to the mouth of the water of the Earn" by the oxen of their tenantry; whilst that previously cut at Aberuthven, and transported
to the Tay was to be sent to Leith and then conveyed to Edinburgh Castle.
So the lands
of Aberuthven had contributed their portion, and many of George’s trees had fallen!
In 1571 the
laird attends the obsequies of his first cousin and chief, the second Earl of Montrose.
will is not proved for five years later by his daughter the Lady Tullibardine, and his younger son, Mungo Graeme; but in it
are the following directions for his burial. He desires that if he "departs" in Strathearn he may be buried at Aberuthven,
but that should he "depart" at old Montrose, then his funeral is to take place at the church of St Mungo there.
In his will
reference is made to his mansion of Kincardine and its plenishings.
1575 George Graeme knows that his time has come and with the calm and orderly mind produced by a well spent life he proceeds
to make his will, and yield up the care of his children to his wife and friends.
makes special mention of grain and cattle on the lands of Beldhill, Crago and Inchbakie. The harvest had just been gathered,
and the "barne yaird" of Inchbrakie holds a full complement of stacks of oats and barley, with the fodder. The tenants of
the lands of Pittenclerock, Perny, Ochterardour, all owe rent for their ingathered crops; whilst the Laird of Kinfauns, "Dene"
George Spens, the Laird of Callendar, the Laird of Duncrub, Patrick Murray of Ochtertyre (his brother in law) and others,
are all debtors of money.
in turn, owes to Murray of Letterbandochie and David Sutherland small sums of money, various teinds to the Abbot of Inchaffrey,
to the Laird of Tullibardine, and Mr Robert Mercer (former owner) for the rest of the teinds of Inchbrakie of the crop "4
bollis mele and tua bollis beir; and to the Abbey of Inchaffry for the teing of "Streiththic nine bollis vittale," with various
small bills and wages.
His letter will is made
at Inchbrakie on the 1st November 1575, and runs as follows:
- "I George
Graeme of Inchebreky being in my lege pousta, veseit be the hand of God with sair infirmitie of seiknes,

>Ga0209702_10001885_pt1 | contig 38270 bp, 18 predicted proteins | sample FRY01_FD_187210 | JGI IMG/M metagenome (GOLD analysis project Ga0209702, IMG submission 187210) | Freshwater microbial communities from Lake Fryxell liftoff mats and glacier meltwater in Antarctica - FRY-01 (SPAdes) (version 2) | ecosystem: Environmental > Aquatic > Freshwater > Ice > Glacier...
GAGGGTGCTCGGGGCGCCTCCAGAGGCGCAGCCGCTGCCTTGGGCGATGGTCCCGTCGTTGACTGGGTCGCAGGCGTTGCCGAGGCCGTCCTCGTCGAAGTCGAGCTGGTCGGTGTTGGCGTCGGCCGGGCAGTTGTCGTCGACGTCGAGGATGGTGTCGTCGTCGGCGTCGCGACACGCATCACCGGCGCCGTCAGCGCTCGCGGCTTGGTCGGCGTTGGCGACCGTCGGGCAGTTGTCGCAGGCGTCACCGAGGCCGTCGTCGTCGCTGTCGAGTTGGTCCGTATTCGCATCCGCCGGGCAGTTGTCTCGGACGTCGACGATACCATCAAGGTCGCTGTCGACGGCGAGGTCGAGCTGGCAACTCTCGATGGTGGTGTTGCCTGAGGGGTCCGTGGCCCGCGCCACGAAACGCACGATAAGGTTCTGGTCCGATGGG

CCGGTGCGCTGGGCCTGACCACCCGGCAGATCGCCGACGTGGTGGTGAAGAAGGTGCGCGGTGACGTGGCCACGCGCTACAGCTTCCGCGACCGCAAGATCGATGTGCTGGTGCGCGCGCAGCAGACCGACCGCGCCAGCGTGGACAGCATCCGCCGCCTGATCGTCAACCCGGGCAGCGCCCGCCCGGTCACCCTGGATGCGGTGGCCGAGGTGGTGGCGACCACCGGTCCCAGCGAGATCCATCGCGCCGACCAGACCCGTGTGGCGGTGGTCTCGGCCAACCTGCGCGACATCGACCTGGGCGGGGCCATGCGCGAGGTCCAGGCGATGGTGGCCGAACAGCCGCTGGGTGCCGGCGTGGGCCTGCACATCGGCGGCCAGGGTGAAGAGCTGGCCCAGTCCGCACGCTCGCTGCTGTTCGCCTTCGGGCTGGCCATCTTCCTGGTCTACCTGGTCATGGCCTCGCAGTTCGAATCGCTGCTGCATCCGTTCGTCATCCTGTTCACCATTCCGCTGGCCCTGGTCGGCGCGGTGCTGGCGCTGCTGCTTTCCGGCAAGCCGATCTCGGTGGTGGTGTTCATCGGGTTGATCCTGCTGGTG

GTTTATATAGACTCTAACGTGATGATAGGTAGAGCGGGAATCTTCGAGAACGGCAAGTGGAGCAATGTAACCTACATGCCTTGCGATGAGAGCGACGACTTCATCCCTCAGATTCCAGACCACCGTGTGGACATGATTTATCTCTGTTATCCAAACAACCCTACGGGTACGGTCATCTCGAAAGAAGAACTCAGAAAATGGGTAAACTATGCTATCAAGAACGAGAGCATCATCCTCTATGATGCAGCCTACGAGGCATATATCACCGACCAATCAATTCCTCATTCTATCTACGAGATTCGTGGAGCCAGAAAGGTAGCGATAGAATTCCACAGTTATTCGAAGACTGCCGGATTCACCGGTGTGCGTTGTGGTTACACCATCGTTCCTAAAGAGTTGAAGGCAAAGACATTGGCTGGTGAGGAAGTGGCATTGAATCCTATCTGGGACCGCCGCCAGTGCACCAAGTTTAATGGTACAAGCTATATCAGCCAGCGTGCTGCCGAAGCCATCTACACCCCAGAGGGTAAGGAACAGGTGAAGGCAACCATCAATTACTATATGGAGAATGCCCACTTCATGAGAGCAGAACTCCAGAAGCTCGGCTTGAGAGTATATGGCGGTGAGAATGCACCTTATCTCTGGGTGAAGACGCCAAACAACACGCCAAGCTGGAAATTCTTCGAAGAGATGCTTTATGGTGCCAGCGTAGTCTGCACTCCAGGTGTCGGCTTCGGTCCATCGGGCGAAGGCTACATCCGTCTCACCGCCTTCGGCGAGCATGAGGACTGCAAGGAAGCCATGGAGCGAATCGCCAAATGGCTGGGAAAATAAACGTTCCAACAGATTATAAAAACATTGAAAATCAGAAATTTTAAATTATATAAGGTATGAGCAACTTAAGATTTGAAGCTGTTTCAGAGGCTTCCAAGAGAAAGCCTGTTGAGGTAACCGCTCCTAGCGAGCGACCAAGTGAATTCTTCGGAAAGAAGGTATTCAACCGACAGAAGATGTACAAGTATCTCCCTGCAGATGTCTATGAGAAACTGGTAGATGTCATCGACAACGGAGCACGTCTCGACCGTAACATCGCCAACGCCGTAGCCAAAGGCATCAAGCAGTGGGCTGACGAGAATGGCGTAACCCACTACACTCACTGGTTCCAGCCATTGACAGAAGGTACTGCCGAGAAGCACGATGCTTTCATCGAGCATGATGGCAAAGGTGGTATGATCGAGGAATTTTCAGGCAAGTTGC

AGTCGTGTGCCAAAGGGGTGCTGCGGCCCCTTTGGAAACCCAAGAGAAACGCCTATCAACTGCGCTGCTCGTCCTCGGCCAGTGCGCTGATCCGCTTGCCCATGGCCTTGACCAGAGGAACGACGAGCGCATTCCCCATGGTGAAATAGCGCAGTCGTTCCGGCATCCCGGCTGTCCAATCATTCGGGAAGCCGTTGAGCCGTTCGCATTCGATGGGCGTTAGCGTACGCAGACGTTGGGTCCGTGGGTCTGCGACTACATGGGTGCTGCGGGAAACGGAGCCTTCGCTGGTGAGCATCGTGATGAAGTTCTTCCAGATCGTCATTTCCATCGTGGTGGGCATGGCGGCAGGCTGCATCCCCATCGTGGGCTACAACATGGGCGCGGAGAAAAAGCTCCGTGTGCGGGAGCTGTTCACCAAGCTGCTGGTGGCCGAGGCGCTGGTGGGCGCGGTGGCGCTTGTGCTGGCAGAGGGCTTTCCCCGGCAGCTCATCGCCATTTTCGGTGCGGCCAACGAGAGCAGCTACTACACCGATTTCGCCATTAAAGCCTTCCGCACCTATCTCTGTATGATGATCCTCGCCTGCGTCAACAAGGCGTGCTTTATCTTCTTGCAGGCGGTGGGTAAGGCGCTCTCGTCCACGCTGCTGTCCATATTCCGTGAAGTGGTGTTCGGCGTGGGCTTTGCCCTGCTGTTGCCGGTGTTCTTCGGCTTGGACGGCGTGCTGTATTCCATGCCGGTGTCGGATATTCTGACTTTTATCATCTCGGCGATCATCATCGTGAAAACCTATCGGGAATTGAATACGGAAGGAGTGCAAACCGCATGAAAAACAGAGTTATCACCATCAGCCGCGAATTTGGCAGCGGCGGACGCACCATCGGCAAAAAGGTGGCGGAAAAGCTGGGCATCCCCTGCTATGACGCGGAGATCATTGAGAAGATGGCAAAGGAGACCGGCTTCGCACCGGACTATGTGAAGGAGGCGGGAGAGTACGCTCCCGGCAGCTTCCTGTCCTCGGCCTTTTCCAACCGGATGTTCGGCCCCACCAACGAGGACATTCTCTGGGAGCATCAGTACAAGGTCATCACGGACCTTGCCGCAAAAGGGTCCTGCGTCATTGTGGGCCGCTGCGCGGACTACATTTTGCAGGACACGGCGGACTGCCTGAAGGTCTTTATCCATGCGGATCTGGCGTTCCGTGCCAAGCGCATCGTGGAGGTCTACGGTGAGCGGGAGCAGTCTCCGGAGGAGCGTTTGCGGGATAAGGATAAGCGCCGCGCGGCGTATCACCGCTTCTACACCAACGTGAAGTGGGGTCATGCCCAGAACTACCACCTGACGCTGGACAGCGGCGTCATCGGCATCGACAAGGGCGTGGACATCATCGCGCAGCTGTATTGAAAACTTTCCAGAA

makis and dispones
my latter will and Testament in presens of the Almyehtie God to quhome I rander my saule, perpetualie with him to regne in
eternall fruitioun etc. etc.; and I desire you all that be heir present, to assist me in my prayer and making of my confession
to the eternall God saying ‘oure father’ etc."
The will goes on to constitute
his "wele beloved spouse in the Lord, Mairjorie Rollok tutour testamentrix, and onlie intramissatrix with my bairns thair
leving, in soumes of money etc. etc, to be governet be hir in during her wedoheid and thair minoritie; and als I constitute
my honorabill and welbelovit freindis Johne Campbell of Laweris, George Rollok of Duncrub, Robert Graeme my bruther germane
Archidene of Ross, and Maister Johne Stewart constable of the Castell of Striviling, Tutouris and curatoures to my foresaid
spous and bairnis, and my chief John, Erle of Montroise, overman to my spous and bairnis."
In case of his
wife’s "default or inabilities" he constitutes the foresaid friends in her place, providing that nothing is done for
the children except, with the advice and councel of "foresaid chief overman."
to the will are Johne Grahame, son to the Laird of Garvock, two servants belonging to the Laird of Lawers and Andro Drummond
(doubtless the man who would draw up the will), notair publick, "with utheris diverse."
The will is
an index of the man’s nature, still in the zenith and prime of his life, at 45 years of age. He not only has the usual
religious preamble recorded, but it is a more earnest and complete one than is commonly used; and the request for the Lord’s
Prayer to be said with him at the close is a somewhat singular one, showing the reverent side of his character, while his
expression of love to his wife, and warm confidence in his friends and relations show an affectionate nature, which must have
shone through most actions of his life.
May we not picture
the grouping of that solemn scene? The central figure of the man who though still almost young, was leaving all he loved,
so humbly and so patiently, going forth to meet his Redeemer, his mind at rest as to his worldly affairs, his eyes fixed on
his weeping wife, the solemn little knot of witnesses, and the grey light of the November day struggling through the deep
embrasures of the castle walls, the bare branches of the beeches swaying fitfully in the wintry breeze.
A few days pass
of suffering and weakness, more or less prolonged, and George Graeme’s spirit had gone to its eternal home.
Thus his children
will be cared for by John Campbell of Lawers (his half sister’s husband), George Rollo (his brother-in-law), Robert
Graeme the "Archidene," his brother; and John Stewart, Constable of Stirling Castle, his uncle (his mother’s brother).
the chief witness to the will is John, second son of Graeme of Garvock, afterwards Graeme of Balgowan, the man who in a year
or two will win the heart of George’s widow Marion, and who will faithfully care for the children of his friend.